Background: The Danish Hip Arthroscopy Registry (DHAR) was initiated in January 2012 as a web-based prospective registry.
Purpose / Aim of Study: The purpose of this study was to evaluate and report the epidemiologic and perioperative data of the first two thousand patients in the DHAR and to describe the registry. We hypothesized that patients undergoing hip arthroscopy have considerable hip and/or groin pain, loss of function and reduced quality of life measured and that the majority of patients were treated for femoroacetabular impingement (FAI).
Materials and Methods: Surgeons report operative and radiographic data on-line to the database. Patients submit on-line preoperatively and at follow- up several patient reported outcome measures (PROM). These PROMs are all validated scores suitable for Danish patients undergoing hip arthroscopy. Perioperative data and PROM data from the DHAR between January 2012 and May 2015 was extracted.
Findings / Results: The 2000 patients consisted of 56% females and 44% males. Mean age 37,5 years. Mean surgical time was 86 minutes and mean traction time 49.7 minutes. The most frequent procedure was CAM and Pincer resection in 86% and labral refixation in 70% of the cases. Acetabular chondral damage Grade III and IV changes were seen in 41 % of the cases. The preoperative iHOT12 PROM was mean 45 based on all 12 items. EQ-5D was 0.65 and HAGOS sub scores were 51 (pain), 49 (symptoms), (ADL), 35 (sport), 20 (physical activity) and 29 (QoL) respectively.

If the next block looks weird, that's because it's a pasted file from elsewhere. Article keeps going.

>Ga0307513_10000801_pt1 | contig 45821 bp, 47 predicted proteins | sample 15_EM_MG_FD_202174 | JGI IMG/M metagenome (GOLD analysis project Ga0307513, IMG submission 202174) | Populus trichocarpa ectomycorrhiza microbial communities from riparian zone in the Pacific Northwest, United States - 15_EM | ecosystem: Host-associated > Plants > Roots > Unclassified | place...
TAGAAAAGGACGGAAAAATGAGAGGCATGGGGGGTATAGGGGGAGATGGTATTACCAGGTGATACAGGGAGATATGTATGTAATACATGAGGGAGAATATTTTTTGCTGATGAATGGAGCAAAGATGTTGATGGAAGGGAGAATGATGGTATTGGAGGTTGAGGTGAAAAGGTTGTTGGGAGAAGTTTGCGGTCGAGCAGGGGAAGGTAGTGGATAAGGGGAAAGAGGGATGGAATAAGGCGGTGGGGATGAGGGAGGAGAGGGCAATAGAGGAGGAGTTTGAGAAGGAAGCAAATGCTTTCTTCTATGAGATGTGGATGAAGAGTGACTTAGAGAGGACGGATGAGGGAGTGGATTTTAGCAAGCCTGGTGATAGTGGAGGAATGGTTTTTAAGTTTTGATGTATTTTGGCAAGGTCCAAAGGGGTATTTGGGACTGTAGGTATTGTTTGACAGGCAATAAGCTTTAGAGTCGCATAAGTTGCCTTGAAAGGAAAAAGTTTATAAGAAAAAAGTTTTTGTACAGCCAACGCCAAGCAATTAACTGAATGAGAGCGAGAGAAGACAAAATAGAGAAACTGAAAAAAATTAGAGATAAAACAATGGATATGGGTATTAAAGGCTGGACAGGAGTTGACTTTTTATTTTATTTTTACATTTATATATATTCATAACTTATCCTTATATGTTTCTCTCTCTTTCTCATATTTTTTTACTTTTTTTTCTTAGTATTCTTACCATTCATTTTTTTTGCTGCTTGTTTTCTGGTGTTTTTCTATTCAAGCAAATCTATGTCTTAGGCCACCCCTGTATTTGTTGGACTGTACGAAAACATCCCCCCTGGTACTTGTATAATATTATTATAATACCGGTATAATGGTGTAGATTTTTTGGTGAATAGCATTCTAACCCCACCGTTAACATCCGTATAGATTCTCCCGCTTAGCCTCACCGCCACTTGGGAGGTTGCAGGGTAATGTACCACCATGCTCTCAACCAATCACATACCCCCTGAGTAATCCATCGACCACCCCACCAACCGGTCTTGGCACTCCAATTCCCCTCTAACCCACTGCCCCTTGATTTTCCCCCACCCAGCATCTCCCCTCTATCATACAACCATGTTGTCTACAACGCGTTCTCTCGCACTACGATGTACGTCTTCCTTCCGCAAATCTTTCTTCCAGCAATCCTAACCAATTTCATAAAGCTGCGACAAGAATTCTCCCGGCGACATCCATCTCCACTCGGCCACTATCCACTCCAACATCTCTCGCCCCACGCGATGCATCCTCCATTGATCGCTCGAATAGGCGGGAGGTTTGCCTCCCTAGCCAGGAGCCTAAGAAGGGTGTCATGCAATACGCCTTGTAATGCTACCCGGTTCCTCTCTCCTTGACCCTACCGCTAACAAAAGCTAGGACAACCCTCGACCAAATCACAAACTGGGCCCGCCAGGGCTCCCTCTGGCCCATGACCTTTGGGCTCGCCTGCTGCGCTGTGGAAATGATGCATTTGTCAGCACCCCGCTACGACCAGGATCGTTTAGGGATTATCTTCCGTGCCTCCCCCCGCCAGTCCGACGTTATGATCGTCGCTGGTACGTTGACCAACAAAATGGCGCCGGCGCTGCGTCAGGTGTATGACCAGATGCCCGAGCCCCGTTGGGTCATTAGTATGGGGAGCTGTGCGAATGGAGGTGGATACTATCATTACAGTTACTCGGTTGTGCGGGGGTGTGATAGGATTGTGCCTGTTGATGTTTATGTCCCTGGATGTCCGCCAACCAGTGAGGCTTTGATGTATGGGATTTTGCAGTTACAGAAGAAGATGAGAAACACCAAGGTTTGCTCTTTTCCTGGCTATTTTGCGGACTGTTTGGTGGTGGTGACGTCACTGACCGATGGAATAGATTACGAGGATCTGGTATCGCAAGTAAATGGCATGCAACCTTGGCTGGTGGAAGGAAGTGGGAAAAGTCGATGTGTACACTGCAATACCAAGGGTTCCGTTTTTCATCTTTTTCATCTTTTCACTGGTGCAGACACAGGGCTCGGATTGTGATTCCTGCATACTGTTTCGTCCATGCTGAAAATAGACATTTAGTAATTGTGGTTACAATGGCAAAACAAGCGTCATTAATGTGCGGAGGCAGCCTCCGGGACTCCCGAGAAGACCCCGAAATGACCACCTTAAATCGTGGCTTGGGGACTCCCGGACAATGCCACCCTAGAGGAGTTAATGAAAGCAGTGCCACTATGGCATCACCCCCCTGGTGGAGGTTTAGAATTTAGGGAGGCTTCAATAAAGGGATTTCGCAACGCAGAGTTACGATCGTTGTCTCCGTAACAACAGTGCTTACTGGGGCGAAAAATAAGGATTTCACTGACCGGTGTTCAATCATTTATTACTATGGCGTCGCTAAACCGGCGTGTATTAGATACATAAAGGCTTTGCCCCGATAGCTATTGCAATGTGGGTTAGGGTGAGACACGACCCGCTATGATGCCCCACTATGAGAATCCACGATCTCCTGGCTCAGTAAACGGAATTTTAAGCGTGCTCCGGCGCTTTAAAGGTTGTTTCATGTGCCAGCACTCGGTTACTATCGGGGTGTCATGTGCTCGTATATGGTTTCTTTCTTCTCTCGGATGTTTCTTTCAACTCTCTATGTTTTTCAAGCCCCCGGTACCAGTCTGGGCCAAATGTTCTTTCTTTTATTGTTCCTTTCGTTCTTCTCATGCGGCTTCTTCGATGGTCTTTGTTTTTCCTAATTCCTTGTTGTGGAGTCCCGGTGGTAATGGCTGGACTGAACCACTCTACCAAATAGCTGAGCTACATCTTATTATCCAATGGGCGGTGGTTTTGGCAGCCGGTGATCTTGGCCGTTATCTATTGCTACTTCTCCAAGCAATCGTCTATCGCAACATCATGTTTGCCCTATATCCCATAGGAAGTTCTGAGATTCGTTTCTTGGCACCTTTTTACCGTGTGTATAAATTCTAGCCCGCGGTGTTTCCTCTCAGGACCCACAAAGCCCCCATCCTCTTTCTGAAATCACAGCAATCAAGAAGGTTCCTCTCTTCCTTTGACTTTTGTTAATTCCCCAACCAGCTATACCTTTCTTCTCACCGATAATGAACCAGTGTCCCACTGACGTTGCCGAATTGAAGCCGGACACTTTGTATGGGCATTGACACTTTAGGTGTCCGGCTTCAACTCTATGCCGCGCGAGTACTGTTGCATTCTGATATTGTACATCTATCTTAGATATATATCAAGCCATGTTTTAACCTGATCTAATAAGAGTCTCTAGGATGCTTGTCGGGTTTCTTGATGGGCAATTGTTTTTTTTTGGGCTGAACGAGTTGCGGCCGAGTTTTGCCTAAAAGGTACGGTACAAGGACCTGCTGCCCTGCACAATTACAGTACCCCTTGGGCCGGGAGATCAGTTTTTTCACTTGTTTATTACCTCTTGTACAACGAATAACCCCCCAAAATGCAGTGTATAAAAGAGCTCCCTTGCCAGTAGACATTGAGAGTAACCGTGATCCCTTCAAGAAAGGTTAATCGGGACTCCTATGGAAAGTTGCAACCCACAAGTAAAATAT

Conclusions: We conclude that patients undergoing hip arthroscopy report considerable pain, loss of function, reduced activity level and reduced quality of life prior to surgery. The majority of patients undergo procedures for FAI treatment. We consider the development of a national clinical registry for hip arthroscopy successful as both a clinical and scientific tool.

143. Healthy patients with colonized implants - a ticking bomb for the future of orthopedics?
Charlotte Stenqvist, Steffen Eickhardt, Thomas Bjarnsholt, Jesper Hvolris
Department of Orthopedic Surgery , Bispebjerg Hospital; Department of Immunology & Microbiology , University of Copenhagen; Department of Orthopedic Surgery, Bispebjerg Hospital

Background: Many chronic infections are caused by aggregates of bacteria called biofilm. The biofilms are small, heterogeneously spread within the infected area and have a low metabolism. Because of this, the bacteria are hard to eradicate with standard antibiotic treatment, but they are also hard to diagnose. Not much is known about the early stages of infection.